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UMass Parkour shows off high-flying stunts

They run, they jump, they climb, they perform. The University of Massachusetts parkour club competed in Parkour Day Saturday, the first in what the team hopes will be an annual event to showcase the outdoor climbing activity.

Between 100 and 150 people from all over New England turned out for Parkour Day, according to UMass senior and Parkour Club president Travis Swain, who described parkour as “a movement discipline” and “a non-violent martial art.”

Parkour is defined as “a physical discipline that focuses on efficient movement around obstacles,” according to Wikipedia’s entry on the activity.

Parkour Day, which took place outside of the Hampden convenience store in Southwest, included numerous performances and a competition, for which the winners were judged on their creativity, fluidity and teamwork, according to Swain.

An eight-foot tall structure was created which participants jumped and performed flips off of. Parkour Day included teams lifting one another up and finding creative ways to maneuver throughout the structure.

The event was hosted by UMass Parkour, a Registered Student Organization that was founded in 2008, and included parkour enthusiasts and participants of junior high, high school and college age.

People began arriving for Parkour Day between 11 a.m. and 12 p.m., Swain said. The participants trained, practiced and interacted with one another. At around 2 p.m., all non-performers were asked to leave the course, and performers began choreographing their runs.

The competition took place between 3 and 4:30 p.m., and featured parkour performances of various teams from all over New England.

“Parkour is basically moving in the way that you want to. Various ways to get where they want to, running, crawling, jumping,” said Swain. “It involves stylistic movement and free running. Most people do a little of both.”

There were about 30 non-UMass performers present at Parkour Day, according to senior biology major and UMass Parkour treasurer Scott Maxson, who said the crowd was engaged and that “Everybody there had a really good time.”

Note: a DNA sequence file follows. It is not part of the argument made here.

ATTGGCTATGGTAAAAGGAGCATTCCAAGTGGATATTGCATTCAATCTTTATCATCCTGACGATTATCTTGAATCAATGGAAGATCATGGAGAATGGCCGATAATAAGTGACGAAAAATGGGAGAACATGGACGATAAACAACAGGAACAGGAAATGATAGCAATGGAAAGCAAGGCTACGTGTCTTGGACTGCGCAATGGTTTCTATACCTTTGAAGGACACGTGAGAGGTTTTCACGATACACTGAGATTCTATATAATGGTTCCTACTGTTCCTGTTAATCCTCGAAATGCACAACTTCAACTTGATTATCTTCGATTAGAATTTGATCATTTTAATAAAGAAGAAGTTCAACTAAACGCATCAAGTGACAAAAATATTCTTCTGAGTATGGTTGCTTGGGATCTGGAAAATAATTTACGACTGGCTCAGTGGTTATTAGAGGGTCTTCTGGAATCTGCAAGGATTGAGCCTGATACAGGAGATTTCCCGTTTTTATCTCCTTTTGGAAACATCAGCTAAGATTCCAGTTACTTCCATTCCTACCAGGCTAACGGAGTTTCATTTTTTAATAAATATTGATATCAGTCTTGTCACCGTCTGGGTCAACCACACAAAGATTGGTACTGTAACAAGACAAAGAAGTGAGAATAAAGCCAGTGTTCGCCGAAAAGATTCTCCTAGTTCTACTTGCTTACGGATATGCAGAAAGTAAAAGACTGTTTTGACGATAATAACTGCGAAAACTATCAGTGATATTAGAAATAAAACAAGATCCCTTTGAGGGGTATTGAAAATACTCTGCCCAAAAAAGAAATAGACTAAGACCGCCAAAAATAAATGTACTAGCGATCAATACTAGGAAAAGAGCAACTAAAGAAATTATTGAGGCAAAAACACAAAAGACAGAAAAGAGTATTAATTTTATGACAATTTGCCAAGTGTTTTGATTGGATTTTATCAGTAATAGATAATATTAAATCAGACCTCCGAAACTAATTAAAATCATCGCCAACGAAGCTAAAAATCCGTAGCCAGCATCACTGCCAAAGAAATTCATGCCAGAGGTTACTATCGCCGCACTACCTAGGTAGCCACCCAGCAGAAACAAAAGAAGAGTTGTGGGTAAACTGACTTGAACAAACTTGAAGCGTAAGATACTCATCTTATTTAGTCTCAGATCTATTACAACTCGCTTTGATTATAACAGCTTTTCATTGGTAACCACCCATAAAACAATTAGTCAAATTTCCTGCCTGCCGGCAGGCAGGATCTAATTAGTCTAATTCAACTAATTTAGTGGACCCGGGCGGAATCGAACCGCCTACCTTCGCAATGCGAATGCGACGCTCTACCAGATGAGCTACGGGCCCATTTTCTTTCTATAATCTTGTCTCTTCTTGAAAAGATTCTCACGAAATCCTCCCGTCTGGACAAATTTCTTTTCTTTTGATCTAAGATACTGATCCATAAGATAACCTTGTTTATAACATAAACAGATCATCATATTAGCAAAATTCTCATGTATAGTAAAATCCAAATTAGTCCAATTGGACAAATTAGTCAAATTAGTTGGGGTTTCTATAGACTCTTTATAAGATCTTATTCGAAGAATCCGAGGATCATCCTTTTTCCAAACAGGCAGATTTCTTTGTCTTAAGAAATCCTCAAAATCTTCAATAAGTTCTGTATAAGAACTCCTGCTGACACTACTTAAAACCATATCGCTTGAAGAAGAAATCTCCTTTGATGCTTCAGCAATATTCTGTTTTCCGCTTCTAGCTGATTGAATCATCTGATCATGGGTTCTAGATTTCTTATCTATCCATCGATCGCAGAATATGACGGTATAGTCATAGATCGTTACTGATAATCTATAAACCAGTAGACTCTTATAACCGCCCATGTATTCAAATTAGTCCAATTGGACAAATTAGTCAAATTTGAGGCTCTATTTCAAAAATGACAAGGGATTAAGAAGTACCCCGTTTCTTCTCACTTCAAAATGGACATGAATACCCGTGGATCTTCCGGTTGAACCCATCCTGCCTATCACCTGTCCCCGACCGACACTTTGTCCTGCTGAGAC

UMass Parkour, which has about 100 registered members, gives free lessons to students and community members four days a week, and also hosts “jams,” which Swain described as people getting together and training casually.

The club members also travel. Every year, a few members get to travel to Toronto and all of the members go to parkour events in Boston.

“Most of what we do is confidence building and strength building,” Swain said of the RSO, “A lot of people come who aren’t so sure of themselves, not too sure of how their bodies work, how to deal with fear and things like that. So they get to try out new things and figure out what they can do.”

While set-up and preparations were taking place early during Parkour Day, people walked by and picked up Vitamin Water being passed out, and eventually a crowd gathered to watch.

The competition kicked off with a few UMass teams, and the day closed with a parkour trivia competition. Parkour Day was complete at 5 p.m.

“The energy was very high,” said Maxson, “Everyone was happy, free flying, high energy, but at the same time, it was relaxed. It wasn’t really about a competition and no one was stressed out. All the performers and people out there were just meeting each other and making new friends. And all the people watching were just there to have a good time.”

Maxson was not the only one to indicate the atmosphere was less than competitive.

Marc Freccero, a senior accounting major at UMass, performed in Parkour Day and was also present as a DJ.  Freccero is the captain of UMass Parkour and the RSO’s public relations representative.

“When I first got there,” he said, “I didn’t know what to expect.” However, he described the atmosphere during the day as very positive. He said performing wasn’t stressful, but was relaxed and fun, and that he and his fellow performers were there to enjoy themselves and perform to the best of their ability.

Steffi Porter can be reached at


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